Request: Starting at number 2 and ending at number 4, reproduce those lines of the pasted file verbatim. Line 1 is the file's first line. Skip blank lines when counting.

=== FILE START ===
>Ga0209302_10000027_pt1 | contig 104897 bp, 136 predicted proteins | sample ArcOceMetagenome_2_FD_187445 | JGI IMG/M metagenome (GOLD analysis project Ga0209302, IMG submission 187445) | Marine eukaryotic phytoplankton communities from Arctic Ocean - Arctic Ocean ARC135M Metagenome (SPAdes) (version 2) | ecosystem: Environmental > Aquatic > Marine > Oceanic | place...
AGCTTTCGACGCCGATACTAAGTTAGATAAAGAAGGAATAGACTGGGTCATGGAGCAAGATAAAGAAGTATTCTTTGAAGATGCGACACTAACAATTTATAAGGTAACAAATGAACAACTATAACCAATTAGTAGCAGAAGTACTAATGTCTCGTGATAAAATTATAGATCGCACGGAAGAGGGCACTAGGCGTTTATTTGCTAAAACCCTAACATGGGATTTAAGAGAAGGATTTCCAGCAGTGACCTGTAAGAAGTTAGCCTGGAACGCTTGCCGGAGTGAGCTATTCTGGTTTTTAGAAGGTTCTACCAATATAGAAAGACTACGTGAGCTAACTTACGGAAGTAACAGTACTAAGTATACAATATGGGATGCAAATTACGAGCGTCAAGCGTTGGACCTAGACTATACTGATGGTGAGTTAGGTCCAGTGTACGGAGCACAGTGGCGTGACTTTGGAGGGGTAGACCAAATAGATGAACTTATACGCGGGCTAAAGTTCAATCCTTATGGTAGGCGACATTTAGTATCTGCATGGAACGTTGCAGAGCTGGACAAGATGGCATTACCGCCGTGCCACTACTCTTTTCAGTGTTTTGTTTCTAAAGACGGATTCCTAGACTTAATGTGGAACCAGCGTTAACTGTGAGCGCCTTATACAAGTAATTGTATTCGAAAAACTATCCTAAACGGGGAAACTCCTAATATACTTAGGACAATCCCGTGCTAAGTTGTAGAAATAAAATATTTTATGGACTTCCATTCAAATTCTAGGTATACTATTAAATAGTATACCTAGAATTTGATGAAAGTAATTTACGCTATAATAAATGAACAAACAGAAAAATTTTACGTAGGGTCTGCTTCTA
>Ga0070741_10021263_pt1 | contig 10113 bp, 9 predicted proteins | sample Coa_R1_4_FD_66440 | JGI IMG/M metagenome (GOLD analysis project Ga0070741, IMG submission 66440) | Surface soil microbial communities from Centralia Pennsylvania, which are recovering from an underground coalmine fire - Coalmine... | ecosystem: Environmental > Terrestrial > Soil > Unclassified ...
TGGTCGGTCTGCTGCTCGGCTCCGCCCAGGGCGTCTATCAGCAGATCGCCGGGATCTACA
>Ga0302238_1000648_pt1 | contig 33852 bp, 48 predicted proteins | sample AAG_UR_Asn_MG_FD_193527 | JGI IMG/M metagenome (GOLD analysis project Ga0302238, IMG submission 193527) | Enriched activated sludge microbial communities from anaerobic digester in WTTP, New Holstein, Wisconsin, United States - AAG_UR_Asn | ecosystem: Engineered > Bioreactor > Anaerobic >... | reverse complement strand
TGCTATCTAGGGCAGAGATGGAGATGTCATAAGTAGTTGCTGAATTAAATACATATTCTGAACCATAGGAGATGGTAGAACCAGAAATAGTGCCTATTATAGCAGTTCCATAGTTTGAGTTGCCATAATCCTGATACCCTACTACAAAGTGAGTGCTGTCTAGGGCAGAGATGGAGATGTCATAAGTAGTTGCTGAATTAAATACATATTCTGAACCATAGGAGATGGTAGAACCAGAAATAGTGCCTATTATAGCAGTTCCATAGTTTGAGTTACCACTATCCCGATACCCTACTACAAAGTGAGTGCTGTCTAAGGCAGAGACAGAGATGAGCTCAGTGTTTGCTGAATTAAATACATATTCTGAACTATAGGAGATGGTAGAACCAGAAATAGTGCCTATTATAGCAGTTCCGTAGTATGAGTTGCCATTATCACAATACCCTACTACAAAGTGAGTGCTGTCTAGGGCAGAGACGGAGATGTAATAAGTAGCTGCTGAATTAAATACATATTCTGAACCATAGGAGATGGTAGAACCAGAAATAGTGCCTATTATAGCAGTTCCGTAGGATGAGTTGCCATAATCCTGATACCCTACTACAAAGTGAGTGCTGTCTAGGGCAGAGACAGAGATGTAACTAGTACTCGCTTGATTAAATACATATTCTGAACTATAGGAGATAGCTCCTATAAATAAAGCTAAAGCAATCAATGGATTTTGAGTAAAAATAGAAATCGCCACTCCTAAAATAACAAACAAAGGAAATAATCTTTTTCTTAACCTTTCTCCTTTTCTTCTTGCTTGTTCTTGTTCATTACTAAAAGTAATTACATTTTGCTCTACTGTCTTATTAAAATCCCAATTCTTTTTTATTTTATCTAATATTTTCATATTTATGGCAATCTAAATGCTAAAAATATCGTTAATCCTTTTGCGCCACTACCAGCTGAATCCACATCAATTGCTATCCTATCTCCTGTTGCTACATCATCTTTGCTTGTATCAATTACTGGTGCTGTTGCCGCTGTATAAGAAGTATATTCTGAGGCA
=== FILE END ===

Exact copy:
AGCTTTCGACGCCGATACTAAGTTAGATAAAGAAGGAATAGACTGGGTCATGGAGCAAGATAAAGAAGTATTCTTTGAAGATGCGACACTAACAATTTATAAGGTAACAAATGAACAACTATAACCAATTAGTAGCAGAAGTACTAATGTCTCGTGATAAAATTATAGATCGCACGGAAGAGGGCACTAGGCGTTTATTTGCTAAAACCCTAACATGGGATTTAAGAGAAGGATTTCCAGCAGTGACCTGTAAGAAGTTAGCCTGGAACGCTTGCCGGAGTGAGCTATTCTGGTTTTTAGAAGGTTCTACCAATATAGAAAGACTACGTGAGCTAACTTACGGAAGTAACAGTACTAAGTATACAATATGGGATGCAAATTACGAGCGTCAAGCGTTGGACCTAGACTATACTGATGGTGAGTTAGGTCCAGTGTACGGAGCACAGTGGCGTGACTTTGGAGGGGTAGACCAAATAGATGAACTTATACGCGGGCTAAAGTTCAATCCTTATGGTAGGCGACATTTAGTATCTGCATGGAACGTTGCAGAGCTGGACAAGATGGCATTACCGCCGTGCCACTACTCTTTTCAGTGTTTTGTTTCTAAAGACGGATTCCTAGACTTAATGTGGAACCAGCGTTAACTGTGAGCGCCTTATACAAGTAATTGTATTCGAAAAACTATCCTAAACGGGGAAACTCCTAATATACTTAGGACAATCCCGTGCTAAGTTGTAGAAATAAAATATTTTATGGACTTCCATTCAAATTCTAGGTATACTATTAAATAGTATACCTAGAATTTGATGAAAGTAATTTACGCTATAATAAATGAACAAACAGAAAAATTTTACGTAGGGTCTGCTTCTA
>Ga0070741_10021263_pt1 | contig 10113 bp, 9 predicted proteins | sample Coa_R1_4_FD_66440 | JGI IMG/M metagenome (GOLD analysis project Ga0070741, IMG submission 66440) | Surface soil microbial communities from Centralia Pennsylvania, which are recovering from an underground coalmine fire - Coalmine... | ecosystem: Environmental > Terrestrial > Soil > Unclassified ...
TGGTCGGTCTGCTGCTCGGCTCCGCCCAGGGCGTCTATCAGCAGATCGCCGGGATCTACA